The Sarahs
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The Sarahs


Band Folk Spoken Word


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The best kept secret in music


"Duo presents music, stories with Scandinavian style"


A mix of traditional Scandinavian music and storytelling was presented in five Mid-Iowa schools and two retirement centers Thursday. Two more schools were scheduled for today, with a weekend workshop and concert and more schools next week.

It's the type of schedule a long-running performance group could expect, but Sarah Granskou and Sarah Nagell - known as the "Canwegian" Sarahs - are accomplishing this type of effort their first time touring together.

"Everybody always comments; they're always surprised to see we've only been together a short time," Granskou said. "We complement each other well I think."

The duo met a couple years ago, but Oct. 10 was their first day together, followed by a few days of practice before heading out on the road for a month of touring with 30 stops.

"It's really a whirlwind tour," Nagell said. "It's just all over, but it's really exciting."

The duo is in central Iowa this week and early next week, stopping at schools and retirement centers, with a public performance at 7 p.m. Saturday, Nov. 4.

Granskou, 32, raised in Ontario, and Nagell, 25, born in Arizona, have both lived and studied music in Norway. Granskou's stay in Norway included living among reindeer herders in northern Norway to learn their music. Nagell was most recently in Norway studying at Telemark University College.

The Story City stop for the duo is funded by a grant from the Iowa Arts Council to Sons of Norway.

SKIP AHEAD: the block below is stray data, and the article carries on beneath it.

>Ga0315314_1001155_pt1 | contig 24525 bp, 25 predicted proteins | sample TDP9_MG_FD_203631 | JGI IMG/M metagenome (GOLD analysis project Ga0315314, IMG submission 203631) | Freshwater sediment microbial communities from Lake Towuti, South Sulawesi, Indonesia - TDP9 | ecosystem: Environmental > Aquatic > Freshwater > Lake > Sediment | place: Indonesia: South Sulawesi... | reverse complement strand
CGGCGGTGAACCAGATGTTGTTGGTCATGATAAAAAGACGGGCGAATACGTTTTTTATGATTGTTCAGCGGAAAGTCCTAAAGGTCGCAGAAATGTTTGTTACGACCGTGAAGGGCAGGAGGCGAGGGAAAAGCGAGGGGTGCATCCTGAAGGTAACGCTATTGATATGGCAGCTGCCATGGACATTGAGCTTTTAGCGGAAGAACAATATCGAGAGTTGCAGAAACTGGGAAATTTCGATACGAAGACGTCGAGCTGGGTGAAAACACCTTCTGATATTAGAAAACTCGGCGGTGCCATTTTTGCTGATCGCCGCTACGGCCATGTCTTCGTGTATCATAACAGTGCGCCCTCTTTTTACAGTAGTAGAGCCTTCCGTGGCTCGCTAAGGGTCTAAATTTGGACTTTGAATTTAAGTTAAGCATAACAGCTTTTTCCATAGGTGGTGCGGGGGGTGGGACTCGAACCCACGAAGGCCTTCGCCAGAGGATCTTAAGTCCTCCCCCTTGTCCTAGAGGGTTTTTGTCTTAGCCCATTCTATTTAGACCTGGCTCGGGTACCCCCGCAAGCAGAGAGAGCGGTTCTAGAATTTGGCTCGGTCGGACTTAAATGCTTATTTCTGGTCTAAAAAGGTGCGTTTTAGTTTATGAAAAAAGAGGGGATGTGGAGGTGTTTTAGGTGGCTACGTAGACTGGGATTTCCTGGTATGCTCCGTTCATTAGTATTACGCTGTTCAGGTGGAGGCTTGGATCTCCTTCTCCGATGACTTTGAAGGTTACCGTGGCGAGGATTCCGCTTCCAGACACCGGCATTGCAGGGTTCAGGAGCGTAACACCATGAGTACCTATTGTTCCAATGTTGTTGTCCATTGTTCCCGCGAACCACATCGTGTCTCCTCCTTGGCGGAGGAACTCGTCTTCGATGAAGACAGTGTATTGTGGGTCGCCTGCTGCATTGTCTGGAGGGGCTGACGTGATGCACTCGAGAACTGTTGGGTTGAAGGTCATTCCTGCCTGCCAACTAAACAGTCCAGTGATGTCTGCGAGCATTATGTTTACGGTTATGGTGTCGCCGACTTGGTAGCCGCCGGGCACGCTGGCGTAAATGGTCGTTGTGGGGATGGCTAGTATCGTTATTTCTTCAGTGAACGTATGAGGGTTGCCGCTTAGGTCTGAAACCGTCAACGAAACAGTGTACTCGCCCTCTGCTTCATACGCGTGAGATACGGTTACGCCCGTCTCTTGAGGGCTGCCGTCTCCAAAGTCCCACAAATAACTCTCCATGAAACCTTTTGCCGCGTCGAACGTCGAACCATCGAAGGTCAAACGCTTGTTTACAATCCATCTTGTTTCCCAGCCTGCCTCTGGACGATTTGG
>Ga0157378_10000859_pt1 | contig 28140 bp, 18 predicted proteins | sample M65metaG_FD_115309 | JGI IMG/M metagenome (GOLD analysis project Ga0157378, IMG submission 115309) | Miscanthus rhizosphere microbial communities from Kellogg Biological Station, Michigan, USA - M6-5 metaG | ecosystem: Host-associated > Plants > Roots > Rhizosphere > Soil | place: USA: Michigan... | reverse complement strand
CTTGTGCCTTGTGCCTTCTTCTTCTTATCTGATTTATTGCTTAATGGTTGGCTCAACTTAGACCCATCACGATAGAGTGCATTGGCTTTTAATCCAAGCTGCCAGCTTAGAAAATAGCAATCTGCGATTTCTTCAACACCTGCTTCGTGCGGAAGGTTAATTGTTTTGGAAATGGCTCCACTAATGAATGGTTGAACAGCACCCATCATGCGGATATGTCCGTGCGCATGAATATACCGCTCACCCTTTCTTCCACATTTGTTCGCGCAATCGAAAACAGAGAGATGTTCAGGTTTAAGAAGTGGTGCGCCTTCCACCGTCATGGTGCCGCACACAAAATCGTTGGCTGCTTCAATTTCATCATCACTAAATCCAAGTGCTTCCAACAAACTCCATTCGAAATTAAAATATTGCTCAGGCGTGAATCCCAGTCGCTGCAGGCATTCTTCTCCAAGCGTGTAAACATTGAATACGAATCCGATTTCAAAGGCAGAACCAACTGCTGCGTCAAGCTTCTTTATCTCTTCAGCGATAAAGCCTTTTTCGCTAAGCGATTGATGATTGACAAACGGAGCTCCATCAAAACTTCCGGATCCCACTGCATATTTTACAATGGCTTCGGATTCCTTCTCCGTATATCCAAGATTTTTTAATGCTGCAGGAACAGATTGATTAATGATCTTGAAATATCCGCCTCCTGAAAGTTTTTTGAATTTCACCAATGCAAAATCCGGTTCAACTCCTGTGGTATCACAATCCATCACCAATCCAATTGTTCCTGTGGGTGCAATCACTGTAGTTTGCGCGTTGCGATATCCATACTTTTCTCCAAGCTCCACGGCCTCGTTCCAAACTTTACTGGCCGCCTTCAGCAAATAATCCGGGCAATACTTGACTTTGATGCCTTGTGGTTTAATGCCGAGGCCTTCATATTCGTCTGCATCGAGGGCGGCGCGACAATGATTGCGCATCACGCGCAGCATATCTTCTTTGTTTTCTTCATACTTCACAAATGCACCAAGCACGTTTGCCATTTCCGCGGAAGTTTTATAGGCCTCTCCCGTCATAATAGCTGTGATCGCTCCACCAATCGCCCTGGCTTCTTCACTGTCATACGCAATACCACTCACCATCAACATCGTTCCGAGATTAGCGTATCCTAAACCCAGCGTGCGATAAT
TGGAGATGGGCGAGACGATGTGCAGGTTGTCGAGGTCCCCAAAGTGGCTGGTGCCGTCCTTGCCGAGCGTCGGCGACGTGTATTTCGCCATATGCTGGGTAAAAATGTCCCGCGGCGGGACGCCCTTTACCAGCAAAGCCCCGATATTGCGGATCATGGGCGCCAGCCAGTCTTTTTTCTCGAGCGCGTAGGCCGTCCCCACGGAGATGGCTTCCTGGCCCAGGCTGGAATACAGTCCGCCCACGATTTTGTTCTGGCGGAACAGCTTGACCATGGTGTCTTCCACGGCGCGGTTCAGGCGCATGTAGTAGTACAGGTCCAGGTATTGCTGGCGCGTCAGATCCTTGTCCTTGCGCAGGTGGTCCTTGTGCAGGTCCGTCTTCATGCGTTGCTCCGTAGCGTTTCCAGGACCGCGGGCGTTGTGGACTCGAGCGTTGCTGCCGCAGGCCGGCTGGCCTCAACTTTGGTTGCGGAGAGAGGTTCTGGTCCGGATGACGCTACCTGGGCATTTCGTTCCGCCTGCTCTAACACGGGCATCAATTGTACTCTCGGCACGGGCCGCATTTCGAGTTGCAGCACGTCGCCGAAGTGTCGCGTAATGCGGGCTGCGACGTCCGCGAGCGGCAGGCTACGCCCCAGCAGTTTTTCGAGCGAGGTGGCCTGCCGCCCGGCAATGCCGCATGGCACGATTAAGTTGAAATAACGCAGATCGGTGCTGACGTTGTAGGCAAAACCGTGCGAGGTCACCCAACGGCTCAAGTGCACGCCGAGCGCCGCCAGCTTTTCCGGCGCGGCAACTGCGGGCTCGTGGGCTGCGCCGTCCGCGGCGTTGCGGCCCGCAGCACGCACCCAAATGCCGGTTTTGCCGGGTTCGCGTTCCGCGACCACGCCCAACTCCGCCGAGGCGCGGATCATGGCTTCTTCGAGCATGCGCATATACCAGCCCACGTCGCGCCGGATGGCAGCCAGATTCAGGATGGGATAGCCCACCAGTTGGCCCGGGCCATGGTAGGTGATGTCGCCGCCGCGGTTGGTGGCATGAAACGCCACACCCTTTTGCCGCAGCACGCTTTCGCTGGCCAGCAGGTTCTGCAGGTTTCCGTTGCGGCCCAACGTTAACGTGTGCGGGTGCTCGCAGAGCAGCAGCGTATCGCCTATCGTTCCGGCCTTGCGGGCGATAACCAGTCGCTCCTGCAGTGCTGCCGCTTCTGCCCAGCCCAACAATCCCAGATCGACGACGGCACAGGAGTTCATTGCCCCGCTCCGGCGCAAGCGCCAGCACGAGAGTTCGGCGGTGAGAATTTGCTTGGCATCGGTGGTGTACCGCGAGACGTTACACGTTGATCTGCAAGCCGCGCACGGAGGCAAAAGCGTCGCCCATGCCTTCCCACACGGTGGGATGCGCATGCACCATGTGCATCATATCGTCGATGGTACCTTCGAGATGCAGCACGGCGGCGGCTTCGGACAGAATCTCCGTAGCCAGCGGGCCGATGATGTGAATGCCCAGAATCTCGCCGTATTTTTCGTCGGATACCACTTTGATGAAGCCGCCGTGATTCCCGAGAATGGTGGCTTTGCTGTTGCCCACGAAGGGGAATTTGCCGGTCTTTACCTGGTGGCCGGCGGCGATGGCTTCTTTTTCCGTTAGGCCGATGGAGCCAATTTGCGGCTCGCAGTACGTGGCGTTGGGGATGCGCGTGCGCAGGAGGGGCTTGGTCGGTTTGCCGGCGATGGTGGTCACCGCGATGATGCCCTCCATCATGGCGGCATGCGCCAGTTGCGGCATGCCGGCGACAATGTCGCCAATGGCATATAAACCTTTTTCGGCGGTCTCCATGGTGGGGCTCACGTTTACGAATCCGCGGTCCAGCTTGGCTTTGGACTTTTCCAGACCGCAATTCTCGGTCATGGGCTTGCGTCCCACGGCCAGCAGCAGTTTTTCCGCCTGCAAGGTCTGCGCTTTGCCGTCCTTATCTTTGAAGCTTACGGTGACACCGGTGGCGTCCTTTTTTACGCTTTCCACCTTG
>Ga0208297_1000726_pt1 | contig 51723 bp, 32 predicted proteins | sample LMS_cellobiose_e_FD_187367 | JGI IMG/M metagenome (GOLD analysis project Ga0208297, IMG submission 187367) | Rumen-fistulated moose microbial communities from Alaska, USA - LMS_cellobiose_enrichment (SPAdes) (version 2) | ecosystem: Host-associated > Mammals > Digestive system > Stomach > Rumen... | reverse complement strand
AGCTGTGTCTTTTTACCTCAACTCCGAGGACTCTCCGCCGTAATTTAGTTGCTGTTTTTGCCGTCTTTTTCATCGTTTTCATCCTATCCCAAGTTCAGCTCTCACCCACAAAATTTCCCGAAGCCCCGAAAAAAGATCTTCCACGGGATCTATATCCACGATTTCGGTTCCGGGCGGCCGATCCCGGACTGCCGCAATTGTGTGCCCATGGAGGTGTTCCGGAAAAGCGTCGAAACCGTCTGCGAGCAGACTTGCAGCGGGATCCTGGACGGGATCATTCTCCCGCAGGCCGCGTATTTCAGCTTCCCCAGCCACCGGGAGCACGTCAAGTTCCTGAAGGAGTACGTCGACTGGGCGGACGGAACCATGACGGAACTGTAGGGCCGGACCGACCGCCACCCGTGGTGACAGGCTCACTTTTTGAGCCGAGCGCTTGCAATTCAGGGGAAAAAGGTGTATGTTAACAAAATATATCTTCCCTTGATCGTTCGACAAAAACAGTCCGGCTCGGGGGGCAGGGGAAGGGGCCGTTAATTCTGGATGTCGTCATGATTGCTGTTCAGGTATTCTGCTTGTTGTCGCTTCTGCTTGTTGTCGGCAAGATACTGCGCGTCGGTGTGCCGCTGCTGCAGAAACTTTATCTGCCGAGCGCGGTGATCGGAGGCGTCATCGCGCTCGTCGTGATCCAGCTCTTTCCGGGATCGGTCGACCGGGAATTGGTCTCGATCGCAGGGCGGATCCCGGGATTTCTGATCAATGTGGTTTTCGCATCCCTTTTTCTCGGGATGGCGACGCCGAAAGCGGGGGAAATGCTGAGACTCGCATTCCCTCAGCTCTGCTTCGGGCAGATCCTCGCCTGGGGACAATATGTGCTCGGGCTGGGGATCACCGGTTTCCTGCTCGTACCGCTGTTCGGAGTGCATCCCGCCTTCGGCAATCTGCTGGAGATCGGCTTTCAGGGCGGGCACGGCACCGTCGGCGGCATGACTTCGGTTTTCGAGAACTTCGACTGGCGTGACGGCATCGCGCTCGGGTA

"Story City is really special for us," Nagell said. "It's really a wonderful community program."

Saturday's performance will be preceded by a workshop for children from 1 to 3 p.m. during which children will participate in singing and dancing and will help make trolls for the night performance.

Granskou said the one-and-a-half-hour evening performance is hard to define, but could be described as musical theater with folk music, in which the duo helps make the music accessible through storytelling.

"Everybody always says 'that was so different than what I would have expected and it was very unique,'" Granskou said. - By: Christopher Weishaar


"Flying on the Tradewinds", our first album, is available for listening and purchase from CD It includes 17 tracks, 3 of which are original stories told in poetic narrative with music. The rest of the tracks are either traditional songs or tunes (arranged by the group), or our own compositions.

Sarah Granskou was featured on the album Midnight Sun by Ensemble Polaris (Dorion label) with both traditional and original works.
Her composition, "On the Farm" was aired repeatedly by Tom Allen on the CBC.

Sarah Nagell's solo album, "Farwell to Sollia" was recorded in her own "Singing Fiddler Studios". Selected tracks are available from


Feeling a bit camera shy


Named after a butterfly, Sarah Longwing brings the Scandinavian experience to life with an accessible perspective through traditional music and tales as well as contemporary lyrics and stories. Their unique style seamlessly fuses English, Norwegian, Swedish, and Sámi and the instrumental music is played on folk instruments such as the 8-string Hardanger fiddle and jaw harp. Through song, fiddle, flute and story they integrate North American innovation with ancient Nordic traditions.